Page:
o Apply to CHK’s reserves= $22.8 B proved + $11.2 Unproved= EV of $40 B less $7 B in net liabilities= $33.0 B / 441 in total diluted shares out = $74.80 per share.

Anadarko’s deal for KMG and WGC and COP’s recent agreement to purchase BR is evidence of the potential appetite of majors for high quality reserves. CHK would make an attractive acquisition target for a domestic or international company looking to gain focused exposure to the onshore US natural gas market. Potential acquirers could include CVX or RD, both of whom will need to show some high value reserve growth in the near future. Also there are international companies that could be suitors. However, I don’t anticipate CHK being taken out as the premium that McClendon would likely demand for giving up his company could be too great. COP was criticized for ‘overpaying’ for BR (although the naysayers were largely using commodity price decks from a bygone hydrocarbon era and COP will likely be vindicated in the long run) and the CHK premium would likely be higher than that deal’s $2.94 per proved mcfe. But, if CHK is taken out at $3.50 + per mcfe so much the better for us.

Comparable Multiples
Reserves TTM Price/
Cap (b) Tcfe * Net EV EV/mcfe Cash Flow
CHK $11.6 8.3 $17.6 $2.12 3.8
APA $21.0 12.7 $22.8 $1.80 4.2
APC $21.0 14.5 $23.5 $1.62 4.9
DVN $24.5 12.7 $29.0 $2.28 4.2
EOG $15.7 6.2 $15.8 $2.55 6.5
XTO $14.9 7.6 $18.0 $2.37 6.4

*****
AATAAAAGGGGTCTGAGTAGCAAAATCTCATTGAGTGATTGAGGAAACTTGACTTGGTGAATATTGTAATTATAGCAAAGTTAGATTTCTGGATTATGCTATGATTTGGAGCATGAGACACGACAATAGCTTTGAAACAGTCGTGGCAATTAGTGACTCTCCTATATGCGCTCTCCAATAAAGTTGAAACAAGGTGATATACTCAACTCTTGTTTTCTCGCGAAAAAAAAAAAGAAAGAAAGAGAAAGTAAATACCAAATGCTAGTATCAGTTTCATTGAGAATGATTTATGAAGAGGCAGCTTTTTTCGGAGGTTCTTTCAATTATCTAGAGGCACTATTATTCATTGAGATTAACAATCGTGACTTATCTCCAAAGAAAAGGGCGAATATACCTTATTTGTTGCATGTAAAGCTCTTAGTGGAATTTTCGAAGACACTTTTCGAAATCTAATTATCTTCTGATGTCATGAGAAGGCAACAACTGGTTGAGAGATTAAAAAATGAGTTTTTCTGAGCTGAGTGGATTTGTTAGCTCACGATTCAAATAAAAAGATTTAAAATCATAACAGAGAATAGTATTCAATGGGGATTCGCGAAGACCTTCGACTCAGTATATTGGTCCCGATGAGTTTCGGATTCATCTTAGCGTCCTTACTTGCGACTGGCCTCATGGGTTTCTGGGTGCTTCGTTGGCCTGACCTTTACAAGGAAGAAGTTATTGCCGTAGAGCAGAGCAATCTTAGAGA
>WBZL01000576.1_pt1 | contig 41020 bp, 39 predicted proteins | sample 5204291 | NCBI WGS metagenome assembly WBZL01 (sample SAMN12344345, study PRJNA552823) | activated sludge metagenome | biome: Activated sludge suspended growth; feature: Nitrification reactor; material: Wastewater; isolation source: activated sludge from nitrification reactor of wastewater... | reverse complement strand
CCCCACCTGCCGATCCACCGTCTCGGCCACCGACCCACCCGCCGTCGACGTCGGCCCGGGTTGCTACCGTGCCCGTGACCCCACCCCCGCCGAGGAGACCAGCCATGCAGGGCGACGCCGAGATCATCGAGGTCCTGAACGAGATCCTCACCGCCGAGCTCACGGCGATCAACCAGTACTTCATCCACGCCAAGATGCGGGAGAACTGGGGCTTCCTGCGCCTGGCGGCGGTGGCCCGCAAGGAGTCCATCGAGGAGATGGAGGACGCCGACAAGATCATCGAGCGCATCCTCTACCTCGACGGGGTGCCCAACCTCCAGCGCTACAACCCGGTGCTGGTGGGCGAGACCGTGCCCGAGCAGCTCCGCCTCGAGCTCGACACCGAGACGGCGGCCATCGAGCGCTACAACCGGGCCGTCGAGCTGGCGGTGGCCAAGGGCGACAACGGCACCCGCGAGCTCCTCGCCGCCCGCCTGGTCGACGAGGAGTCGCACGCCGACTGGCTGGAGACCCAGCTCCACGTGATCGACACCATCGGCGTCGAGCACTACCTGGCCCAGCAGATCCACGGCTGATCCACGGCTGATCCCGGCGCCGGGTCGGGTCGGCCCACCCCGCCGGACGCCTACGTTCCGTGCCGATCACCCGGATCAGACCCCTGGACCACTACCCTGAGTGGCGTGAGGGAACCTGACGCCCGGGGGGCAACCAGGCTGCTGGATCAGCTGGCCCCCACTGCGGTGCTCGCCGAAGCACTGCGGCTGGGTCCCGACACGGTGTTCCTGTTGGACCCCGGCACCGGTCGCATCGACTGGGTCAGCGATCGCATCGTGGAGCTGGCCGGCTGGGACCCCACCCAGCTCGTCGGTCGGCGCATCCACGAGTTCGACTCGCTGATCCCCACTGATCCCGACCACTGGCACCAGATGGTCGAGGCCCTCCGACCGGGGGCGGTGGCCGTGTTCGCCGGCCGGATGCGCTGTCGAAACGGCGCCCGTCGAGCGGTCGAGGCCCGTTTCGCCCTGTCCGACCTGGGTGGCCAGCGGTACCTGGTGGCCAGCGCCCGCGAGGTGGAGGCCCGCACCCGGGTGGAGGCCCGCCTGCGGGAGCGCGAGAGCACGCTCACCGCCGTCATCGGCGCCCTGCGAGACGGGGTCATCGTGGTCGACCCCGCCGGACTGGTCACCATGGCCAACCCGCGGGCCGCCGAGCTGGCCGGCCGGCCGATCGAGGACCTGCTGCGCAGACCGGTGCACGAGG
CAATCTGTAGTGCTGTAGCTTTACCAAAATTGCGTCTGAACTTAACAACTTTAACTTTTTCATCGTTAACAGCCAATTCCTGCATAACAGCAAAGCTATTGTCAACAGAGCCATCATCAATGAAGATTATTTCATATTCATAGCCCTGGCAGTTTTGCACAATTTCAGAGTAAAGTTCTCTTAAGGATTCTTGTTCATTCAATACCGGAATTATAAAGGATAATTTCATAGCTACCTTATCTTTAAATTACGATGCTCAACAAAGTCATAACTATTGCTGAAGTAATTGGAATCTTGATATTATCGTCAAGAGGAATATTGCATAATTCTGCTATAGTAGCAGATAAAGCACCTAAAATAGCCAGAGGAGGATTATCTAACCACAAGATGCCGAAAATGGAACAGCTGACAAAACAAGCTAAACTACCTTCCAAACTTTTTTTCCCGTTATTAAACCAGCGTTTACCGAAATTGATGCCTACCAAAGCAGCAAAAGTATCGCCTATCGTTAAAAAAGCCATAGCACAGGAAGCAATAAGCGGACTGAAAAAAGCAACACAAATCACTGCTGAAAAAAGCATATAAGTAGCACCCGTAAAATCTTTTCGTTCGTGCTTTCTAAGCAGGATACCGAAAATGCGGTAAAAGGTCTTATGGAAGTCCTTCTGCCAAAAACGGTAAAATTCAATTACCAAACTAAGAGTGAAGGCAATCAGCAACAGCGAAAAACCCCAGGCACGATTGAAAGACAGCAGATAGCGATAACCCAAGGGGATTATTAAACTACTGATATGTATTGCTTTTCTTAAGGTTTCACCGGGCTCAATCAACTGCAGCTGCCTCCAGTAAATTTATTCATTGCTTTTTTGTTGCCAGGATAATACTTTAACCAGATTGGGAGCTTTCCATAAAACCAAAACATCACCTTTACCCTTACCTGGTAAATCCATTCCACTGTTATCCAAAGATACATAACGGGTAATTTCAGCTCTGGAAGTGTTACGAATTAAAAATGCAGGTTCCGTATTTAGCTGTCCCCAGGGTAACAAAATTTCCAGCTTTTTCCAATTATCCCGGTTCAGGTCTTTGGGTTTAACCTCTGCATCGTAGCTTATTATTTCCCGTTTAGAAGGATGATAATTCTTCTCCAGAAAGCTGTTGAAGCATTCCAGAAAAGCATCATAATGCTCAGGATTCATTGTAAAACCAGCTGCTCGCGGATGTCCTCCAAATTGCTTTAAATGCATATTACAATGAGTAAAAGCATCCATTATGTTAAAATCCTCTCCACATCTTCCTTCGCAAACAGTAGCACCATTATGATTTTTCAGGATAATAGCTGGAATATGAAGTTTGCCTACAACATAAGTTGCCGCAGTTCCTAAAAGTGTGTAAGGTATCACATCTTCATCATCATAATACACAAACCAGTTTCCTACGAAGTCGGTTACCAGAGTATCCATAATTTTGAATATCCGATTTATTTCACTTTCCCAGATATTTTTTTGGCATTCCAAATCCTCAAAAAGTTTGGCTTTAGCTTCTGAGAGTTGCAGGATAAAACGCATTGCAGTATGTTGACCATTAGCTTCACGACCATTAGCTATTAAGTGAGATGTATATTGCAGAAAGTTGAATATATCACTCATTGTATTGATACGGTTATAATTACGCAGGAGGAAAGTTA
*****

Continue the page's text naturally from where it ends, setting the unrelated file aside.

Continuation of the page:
*- most recent proved reserve #’s I have but might not be exact for some of the comps
**- EBITDAX= EBITDA plus CapEx

The value per mcfe of proved reserves puts CHK in the middle of the pack, however this does not take into account their huge unproved reserves or their superior location onshore North America and operational efficiency advantages. On a cash flow basis the entire group is interesting. Granted the majority of this cash flow is reinvested into the business at this point, extracting oil and gas is certainly capital intensive, but below are some discounted cash flow estimates assuming capex was limited to strictly maintenance capex with no more for growth (i.e. from a control/take-out perspective).

Present Value of Future Cash Flows
These projections primarily depend on realized sales price (i.e. future commodity price + hedges) and operating cost inflation. I have run out some present values for average realized prices over the next decade taking into account the extensive hedging currently on the books. Other relevant assumptions are: operating cost inflation 200 bps above price inflation, a 10% discount rate, 441 mill in fully diluted shares, capex limited to production and development of current proved and unproved reserves with no growth capex, and finally a terminal multiple of 10 x’s earnings 10 years out.
• At $6.00 per mcfe avg. price= $23.2 B EV-debt / 441 in fully diluted shares = $40.00
• At $7 = $29.6 = $53.50
• At $8 =$43.0 = $84.00
It is interesting to note the huge operating leverage the company has. If natural gas is truly supply constrained and averages $8 + over the next 10 years while we wait for LNG plants and nuclear facilities to ease the strain, CHK is worth $80 to $100 in today’s dollars. However, if natural gas were to return to $4 per mcf CHK might only we worth $20-25 today. This downside leverage is what makes CHK a more risky holding than a traditional value investment; the fundamentals of the natural gas market certainly seem to support a price significantly higher than $4 per share. However, if something were to come out of left field and surprise the majority of people (as the market is wont to do) CHK has some downside risk. However I think the potential upside to $60 + outweighs the risk of seeing $20 per share in the vast majority of reasonable commodity price scenarios.